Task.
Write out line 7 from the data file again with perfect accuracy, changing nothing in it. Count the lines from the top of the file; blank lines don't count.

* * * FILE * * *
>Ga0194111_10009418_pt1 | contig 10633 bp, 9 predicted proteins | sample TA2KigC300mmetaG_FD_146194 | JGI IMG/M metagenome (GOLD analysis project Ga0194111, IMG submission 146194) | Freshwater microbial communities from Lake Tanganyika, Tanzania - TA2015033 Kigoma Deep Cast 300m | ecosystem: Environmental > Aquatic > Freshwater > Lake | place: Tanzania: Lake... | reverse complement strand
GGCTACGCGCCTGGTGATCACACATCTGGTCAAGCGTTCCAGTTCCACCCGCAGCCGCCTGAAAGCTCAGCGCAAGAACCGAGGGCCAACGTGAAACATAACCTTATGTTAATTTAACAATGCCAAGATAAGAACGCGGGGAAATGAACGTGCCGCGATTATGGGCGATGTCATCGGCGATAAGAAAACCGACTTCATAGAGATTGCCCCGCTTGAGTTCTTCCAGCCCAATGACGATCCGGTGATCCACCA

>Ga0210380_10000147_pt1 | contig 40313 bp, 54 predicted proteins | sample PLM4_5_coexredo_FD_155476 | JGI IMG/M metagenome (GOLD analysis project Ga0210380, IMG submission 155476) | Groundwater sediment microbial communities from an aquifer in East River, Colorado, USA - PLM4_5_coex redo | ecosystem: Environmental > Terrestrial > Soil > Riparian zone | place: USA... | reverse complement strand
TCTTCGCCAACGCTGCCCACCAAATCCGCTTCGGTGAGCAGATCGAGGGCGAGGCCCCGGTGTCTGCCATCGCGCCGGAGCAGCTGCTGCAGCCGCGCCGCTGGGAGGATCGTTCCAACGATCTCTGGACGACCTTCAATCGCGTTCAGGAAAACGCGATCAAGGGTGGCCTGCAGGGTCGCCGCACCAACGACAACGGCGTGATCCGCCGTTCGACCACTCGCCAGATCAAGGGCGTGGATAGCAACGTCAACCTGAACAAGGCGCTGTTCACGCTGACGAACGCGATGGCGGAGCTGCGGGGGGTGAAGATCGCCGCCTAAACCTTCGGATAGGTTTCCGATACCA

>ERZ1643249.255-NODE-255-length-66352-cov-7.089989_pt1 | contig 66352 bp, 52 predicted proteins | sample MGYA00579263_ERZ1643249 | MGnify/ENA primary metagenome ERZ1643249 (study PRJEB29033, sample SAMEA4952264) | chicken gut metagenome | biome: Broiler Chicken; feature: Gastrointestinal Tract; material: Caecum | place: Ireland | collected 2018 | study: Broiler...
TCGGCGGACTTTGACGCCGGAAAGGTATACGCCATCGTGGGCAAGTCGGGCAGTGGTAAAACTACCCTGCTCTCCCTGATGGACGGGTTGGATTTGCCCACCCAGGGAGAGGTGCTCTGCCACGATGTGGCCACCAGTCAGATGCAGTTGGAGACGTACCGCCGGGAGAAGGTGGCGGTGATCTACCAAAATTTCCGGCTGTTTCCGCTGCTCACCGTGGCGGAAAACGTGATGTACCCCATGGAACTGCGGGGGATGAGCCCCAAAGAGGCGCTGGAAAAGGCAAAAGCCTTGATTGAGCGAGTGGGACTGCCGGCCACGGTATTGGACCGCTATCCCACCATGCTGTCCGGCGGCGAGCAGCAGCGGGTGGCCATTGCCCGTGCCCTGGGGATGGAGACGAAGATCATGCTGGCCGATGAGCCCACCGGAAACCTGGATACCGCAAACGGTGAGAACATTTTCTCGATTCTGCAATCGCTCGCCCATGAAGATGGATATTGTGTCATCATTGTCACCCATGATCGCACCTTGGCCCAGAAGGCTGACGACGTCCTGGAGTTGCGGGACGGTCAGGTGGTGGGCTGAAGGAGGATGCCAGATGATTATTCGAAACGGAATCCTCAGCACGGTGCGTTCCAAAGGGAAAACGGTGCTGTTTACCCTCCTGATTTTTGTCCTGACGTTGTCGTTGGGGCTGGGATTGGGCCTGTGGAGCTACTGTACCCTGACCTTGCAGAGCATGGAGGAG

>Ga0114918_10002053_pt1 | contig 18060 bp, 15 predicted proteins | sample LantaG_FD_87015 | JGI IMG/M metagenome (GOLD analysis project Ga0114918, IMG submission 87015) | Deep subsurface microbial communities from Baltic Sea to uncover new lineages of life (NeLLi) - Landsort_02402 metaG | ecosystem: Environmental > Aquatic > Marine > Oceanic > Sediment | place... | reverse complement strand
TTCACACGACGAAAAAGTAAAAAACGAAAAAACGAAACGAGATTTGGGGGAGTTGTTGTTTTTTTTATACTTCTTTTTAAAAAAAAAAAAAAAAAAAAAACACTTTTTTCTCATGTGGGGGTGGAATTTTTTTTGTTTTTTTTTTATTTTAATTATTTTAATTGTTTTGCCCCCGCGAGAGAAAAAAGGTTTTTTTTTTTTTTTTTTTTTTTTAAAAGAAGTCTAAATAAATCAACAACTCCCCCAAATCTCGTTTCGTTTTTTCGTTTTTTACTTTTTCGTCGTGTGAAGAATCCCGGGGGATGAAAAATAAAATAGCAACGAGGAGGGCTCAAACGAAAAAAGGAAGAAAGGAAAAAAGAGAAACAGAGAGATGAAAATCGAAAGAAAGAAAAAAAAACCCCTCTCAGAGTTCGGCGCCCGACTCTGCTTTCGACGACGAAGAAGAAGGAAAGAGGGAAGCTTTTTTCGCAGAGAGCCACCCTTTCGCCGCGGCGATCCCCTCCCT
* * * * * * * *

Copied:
>Ga0114918_10002053_pt1 | contig 18060 bp, 15 predicted proteins | sample LantaG_FD_87015 | JGI IMG/M metagenome (GOLD analysis project Ga0114918, IMG submission 87015) | Deep subsurface microbial communities from Baltic Sea to uncover new lineages of life (NeLLi) - Landsort_02402 metaG | ecosystem: Environmental > Aquatic > Marine > Oceanic > Sediment | place... | reverse complement strand